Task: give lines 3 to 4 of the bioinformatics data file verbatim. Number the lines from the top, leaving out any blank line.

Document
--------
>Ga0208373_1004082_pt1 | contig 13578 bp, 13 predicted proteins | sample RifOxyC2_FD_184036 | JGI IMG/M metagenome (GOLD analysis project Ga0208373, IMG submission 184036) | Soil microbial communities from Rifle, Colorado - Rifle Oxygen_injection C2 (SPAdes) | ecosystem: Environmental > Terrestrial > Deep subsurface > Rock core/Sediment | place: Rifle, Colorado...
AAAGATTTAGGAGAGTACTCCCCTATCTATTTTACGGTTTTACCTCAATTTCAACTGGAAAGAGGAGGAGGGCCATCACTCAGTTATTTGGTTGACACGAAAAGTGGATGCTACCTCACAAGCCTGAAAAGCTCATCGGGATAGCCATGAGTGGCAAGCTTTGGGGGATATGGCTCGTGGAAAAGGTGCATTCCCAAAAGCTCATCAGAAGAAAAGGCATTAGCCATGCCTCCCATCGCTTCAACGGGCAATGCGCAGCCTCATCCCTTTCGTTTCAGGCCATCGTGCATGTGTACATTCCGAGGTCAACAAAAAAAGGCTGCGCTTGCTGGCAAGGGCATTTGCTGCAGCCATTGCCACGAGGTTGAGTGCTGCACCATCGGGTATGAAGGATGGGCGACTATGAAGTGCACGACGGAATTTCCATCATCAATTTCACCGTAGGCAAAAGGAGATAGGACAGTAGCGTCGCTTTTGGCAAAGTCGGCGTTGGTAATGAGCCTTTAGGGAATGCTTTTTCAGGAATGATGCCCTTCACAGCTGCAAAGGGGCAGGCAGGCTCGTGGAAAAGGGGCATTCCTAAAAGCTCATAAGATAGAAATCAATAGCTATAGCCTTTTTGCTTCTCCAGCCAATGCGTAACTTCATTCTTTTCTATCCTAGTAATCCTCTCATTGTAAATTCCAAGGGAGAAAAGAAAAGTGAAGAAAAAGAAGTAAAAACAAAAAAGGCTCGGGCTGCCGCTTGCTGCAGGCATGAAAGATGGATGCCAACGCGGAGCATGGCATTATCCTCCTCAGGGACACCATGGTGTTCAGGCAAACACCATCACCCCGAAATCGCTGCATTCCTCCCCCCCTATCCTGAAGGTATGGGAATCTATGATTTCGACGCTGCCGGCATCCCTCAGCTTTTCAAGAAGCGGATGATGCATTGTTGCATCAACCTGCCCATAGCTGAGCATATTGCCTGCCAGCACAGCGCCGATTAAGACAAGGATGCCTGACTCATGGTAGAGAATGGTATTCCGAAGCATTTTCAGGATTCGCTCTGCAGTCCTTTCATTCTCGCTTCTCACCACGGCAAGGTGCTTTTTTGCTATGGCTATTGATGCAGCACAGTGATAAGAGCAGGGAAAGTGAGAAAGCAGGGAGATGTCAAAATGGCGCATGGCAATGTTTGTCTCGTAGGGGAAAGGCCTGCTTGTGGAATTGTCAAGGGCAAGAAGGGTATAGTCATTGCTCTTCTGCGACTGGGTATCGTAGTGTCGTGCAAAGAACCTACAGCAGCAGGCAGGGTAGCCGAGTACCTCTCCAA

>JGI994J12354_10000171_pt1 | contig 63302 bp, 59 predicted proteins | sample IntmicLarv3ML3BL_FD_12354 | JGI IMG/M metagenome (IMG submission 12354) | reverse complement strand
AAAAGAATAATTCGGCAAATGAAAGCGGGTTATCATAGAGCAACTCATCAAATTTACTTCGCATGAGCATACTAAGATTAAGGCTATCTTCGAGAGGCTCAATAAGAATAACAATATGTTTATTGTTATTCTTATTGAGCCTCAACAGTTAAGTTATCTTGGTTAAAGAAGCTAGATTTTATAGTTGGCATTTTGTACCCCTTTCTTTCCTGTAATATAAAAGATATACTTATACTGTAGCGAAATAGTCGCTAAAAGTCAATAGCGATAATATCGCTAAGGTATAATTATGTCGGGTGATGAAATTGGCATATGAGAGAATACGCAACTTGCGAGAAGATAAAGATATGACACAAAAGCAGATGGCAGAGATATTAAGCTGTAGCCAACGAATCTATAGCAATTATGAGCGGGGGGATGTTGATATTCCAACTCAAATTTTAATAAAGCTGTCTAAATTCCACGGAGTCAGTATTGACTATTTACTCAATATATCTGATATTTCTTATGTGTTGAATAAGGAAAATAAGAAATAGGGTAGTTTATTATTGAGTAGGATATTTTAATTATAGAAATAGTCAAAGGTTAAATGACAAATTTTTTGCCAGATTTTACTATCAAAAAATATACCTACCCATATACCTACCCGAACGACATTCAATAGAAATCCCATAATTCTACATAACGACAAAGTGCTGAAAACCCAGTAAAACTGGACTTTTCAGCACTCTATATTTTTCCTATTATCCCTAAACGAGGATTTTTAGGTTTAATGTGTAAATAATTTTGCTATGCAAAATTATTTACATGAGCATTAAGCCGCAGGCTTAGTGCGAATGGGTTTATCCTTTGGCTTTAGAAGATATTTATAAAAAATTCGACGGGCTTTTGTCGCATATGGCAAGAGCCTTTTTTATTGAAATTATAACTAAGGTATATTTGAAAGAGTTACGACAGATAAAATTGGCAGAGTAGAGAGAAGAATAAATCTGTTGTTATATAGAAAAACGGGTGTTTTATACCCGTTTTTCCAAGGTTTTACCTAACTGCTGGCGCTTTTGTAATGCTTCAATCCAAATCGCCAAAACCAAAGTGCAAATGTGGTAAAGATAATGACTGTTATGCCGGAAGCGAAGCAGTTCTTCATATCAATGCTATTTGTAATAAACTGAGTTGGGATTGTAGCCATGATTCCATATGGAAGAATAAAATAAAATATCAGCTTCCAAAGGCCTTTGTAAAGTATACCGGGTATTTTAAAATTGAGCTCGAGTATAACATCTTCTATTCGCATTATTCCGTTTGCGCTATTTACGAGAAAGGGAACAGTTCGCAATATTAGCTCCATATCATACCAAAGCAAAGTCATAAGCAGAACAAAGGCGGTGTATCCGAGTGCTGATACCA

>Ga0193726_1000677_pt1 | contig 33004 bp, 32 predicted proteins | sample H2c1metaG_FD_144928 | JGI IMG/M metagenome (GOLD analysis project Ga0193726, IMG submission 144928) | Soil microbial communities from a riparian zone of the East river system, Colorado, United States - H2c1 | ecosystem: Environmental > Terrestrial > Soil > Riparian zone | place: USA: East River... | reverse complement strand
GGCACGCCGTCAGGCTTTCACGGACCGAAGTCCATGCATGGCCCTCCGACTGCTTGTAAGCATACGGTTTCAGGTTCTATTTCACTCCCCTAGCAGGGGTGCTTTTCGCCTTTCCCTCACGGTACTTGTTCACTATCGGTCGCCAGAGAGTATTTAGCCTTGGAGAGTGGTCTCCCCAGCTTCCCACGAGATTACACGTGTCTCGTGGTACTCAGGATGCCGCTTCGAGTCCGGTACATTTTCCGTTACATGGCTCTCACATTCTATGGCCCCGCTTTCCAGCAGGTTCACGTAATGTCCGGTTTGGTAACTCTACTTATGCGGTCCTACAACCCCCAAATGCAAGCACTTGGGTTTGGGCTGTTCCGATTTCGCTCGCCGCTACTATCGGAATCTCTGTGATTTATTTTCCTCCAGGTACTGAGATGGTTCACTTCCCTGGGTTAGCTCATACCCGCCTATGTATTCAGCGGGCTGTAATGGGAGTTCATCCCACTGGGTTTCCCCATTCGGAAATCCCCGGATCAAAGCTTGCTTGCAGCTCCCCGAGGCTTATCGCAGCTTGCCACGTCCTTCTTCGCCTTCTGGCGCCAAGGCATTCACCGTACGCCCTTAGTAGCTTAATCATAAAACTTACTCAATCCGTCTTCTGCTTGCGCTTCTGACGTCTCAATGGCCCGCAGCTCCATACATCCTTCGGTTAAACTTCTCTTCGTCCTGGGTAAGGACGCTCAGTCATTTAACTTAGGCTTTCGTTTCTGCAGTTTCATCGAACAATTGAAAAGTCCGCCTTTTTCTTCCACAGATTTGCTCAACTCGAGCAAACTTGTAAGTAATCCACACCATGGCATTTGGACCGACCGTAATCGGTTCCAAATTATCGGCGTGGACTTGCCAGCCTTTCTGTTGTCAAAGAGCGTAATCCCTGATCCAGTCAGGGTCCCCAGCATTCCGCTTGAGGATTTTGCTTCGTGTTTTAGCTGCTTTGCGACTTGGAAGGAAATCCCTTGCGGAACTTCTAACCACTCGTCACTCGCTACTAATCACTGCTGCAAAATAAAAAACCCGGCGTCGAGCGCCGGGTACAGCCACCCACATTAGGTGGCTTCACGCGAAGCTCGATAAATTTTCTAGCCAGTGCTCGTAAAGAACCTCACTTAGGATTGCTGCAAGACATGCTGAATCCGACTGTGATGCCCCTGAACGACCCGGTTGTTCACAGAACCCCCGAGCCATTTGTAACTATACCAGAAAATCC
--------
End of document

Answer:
>JGI994J12354_10000171_pt1 | contig 63302 bp, 59 predicted proteins | sample IntmicLarv3ML3BL_FD_12354 | JGI IMG/M metagenome (IMG submission 12354) | reverse complement strand
AAAAGAATAATTCGGCAAATGAAAGCGGGTTATCATAGAGCAACTCATCAAATTTACTTCGCATGAGCATACTAAGATTAAGGCTATCTTCGAGAGGCTCAATAAGAATAACAATATGTTTATTGTTATTCTTATTGAGCCTCAACAGTTAAGTTATCTTGGTTAAAGAAGCTAGATTTTATAGTTGGCATTTTGTACCCCTTTCTTTCCTGTAATATAAAAGATATACTTATACTGTAGCGAAATAGTCGCTAAAAGTCAATAGCGATAATATCGCTAAGGTATAATTATGTCGGGTGATGAAATTGGCATATGAGAGAATACGCAACTTGCGAGAAGATAAAGATATGACACAAAAGCAGATGGCAGAGATATTAAGCTGTAGCCAACGAATCTATAGCAATTATGAGCGGGGGGATGTTGATATTCCAACTCAAATTTTAATAAAGCTGTCTAAATTCCACGGAGTCAGTATTGACTATTTACTCAATATATCTGATATTTCTTATGTGTTGAATAAGGAAAATAAGAAATAGGGTAGTTTATTATTGAGTAGGATATTTTAATTATAGAAATAGTCAAAGGTTAAATGACAAATTTTTTGCCAGATTTTACTATCAAAAAATATACCTACCCATATACCTACCCGAACGACATTCAATAGAAATCCCATAATTCTACATAACGACAAAGTGCTGAAAACCCAGTAAAACTGGACTTTTCAGCACTCTATATTTTTCCTATTATCCCTAAACGAGGATTTTTAGGTTTAATGTGTAAATAATTTTGCTATGCAAAATTATTTACATGAGCATTAAGCCGCAGGCTTAGTGCGAATGGGTTTATCCTTTGGCTTTAGAAGATATTTATAAAAAATTCGACGGGCTTTTGTCGCATATGGCAAGAGCCTTTTTTATTGAAATTATAACTAAGGTATATTTGAAAGAGTTACGACAGATAAAATTGGCAGAGTAGAGAGAAGAATAAATCTGTTGTTATATAGAAAAACGGGTGTTTTATACCCGTTTTTCCAAGGTTTTACCTAACTGCTGGCGCTTTTGTAATGCTTCAATCCAAATCGCCAAAACCAAAGTGCAAATGTGGTAAAGATAATGACTGTTATGCCGGAAGCGAAGCAGTTCTTCATATCAATGCTATTTGTAATAAACTGAGTTGGGATTGTAGCCATGATTCCATATGGAAGAATAAAATAAAATATCAGCTTCCAAAGGCCTTTGTAAAGTATACCGGGTATTTTAAAATTGAGCTCGAGTATAACATCTTCTATTCGCATTATTCCGTTTGCGCTATTTACGAGAAAGGGAACAGTTCGCAATATTAGCTCCATATCATACCAAAGCAAAGTCATAAGCAGAACAAAGGCGGTGTATCCGAGTGCTGATACCA